The EU has approved the UK’s plans to roll out broadband to
rural areas as part of a state-aided project. This means that councils can
start to lay cable that will bring superfast speeds, although many are yet to
choose a provider for the service.
Whilst the EU have been dragging their feet on the subject,
last week Culture secretary Maria Miller intervened last week to speed up the
"Superfast broadband is essential to creating growth, jobs
and prosperity and the delay has caused frustration within Government. Today’s
announcement means that we can crack on with delivering broadband plans,
boosting growth and jobs around the country.
"Britain is in a global race today. To succeed in that race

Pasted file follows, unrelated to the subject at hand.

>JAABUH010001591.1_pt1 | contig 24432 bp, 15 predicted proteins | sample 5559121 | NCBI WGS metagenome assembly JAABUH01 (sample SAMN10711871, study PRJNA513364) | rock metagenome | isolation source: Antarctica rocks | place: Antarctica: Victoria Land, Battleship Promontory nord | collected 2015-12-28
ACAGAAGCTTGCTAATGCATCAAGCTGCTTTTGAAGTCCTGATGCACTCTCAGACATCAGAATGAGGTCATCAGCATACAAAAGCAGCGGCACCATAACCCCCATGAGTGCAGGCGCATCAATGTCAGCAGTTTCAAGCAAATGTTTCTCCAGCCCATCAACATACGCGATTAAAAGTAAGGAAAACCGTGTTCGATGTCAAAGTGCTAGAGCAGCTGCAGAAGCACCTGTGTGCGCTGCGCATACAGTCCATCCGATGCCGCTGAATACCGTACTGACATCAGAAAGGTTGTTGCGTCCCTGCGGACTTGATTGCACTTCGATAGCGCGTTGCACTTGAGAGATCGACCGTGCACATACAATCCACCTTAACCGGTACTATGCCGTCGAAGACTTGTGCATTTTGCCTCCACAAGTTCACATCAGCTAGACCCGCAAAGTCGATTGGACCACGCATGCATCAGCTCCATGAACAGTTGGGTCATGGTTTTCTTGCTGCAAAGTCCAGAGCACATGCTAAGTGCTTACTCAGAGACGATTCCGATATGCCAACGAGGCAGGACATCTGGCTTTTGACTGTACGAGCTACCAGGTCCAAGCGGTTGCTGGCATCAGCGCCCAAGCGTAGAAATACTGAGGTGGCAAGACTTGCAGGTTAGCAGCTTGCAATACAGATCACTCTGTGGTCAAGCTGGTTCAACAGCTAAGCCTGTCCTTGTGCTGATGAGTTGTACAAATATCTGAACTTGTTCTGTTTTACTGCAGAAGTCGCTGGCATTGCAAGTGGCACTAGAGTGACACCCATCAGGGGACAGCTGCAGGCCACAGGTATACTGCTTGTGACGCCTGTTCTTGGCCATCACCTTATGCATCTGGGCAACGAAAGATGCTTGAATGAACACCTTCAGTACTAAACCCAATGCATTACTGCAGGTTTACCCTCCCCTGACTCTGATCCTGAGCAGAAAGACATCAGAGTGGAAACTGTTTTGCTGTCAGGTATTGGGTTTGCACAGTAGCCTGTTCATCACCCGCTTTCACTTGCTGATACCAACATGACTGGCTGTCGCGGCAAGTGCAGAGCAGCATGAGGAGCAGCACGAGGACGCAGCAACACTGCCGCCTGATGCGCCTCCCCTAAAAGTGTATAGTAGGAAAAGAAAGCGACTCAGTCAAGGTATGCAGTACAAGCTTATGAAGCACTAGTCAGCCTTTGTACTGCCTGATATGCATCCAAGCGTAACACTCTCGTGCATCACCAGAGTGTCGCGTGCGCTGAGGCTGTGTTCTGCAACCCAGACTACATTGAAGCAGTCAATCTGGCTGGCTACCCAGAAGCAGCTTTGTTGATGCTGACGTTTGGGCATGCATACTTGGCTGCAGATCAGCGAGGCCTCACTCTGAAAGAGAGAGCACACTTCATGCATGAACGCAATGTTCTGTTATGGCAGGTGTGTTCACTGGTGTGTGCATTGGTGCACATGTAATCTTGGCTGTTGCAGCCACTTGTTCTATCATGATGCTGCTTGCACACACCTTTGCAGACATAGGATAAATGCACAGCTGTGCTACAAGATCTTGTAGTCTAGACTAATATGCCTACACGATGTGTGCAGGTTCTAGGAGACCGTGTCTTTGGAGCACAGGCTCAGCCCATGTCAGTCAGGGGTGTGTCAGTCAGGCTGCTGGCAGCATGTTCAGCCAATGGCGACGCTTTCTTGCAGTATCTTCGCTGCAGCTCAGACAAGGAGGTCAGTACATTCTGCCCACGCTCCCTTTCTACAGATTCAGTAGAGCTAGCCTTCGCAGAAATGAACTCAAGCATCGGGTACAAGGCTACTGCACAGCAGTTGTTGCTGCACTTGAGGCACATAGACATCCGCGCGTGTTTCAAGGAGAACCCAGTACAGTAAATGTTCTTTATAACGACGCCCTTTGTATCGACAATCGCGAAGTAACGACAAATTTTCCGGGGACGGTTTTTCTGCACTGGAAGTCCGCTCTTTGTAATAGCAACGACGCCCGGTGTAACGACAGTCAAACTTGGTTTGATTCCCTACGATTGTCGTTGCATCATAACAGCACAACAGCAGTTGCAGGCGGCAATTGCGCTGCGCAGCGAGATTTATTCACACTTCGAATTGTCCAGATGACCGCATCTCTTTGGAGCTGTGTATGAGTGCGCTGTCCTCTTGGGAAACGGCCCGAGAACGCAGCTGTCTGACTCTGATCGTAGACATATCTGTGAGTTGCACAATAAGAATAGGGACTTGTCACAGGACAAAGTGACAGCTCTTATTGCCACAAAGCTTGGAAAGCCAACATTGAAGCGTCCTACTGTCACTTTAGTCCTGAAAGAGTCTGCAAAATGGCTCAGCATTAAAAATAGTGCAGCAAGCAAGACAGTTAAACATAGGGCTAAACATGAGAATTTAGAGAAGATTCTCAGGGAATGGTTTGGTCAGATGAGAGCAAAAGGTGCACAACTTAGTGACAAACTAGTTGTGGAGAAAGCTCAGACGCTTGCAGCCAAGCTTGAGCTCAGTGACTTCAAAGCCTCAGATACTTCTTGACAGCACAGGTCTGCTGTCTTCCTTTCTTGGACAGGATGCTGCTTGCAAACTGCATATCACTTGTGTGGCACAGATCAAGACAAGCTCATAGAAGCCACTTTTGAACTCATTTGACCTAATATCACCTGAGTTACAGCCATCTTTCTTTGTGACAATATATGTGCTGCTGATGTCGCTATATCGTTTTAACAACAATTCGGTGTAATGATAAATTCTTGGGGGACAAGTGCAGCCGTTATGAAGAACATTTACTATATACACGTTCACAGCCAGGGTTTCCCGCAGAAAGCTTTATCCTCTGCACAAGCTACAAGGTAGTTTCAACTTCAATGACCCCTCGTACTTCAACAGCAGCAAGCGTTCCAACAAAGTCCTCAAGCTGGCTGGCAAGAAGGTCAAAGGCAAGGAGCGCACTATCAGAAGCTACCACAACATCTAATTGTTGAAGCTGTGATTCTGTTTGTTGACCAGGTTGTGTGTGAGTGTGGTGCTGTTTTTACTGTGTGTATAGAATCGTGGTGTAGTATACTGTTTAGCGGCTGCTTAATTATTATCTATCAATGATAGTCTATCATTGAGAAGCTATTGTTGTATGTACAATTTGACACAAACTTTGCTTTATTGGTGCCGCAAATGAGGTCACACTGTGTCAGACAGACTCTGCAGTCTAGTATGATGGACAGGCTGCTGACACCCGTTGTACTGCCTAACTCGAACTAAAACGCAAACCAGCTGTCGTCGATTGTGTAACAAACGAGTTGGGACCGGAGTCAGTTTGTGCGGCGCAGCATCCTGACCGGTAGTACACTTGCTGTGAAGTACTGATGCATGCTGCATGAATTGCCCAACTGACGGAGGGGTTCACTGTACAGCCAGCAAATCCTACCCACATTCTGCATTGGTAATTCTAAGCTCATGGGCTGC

we must have the infrastructure to match our aspiration, providing people who work
hard with the tools they need to get on and prosper; this green light will
benefit both businesses and communities across the UK.”
The government plans to have everyone connected to speeds of
at least 2Mbps has come in for criticism by many as being too ambitious to
achieve by their target date of 2015. Councils must contribute to the schemes
but the government has set aside £530m to help fund the project.
However, councils must make their own decisions when it
comes to their choice of service provider. Whilst only a few councils have thus
far chosen a provider, BT has won every contract, despite the bidding being
open to all ISPs.The Department for Culture,
Media and Sport say that the first areas to receive superfast broadband
will be Wales and Surrey. Further projects are planned for Cumbria, Rutland, Hereford
and Gloucestershire with the rest of rural procurements expected to be
completed by 2013.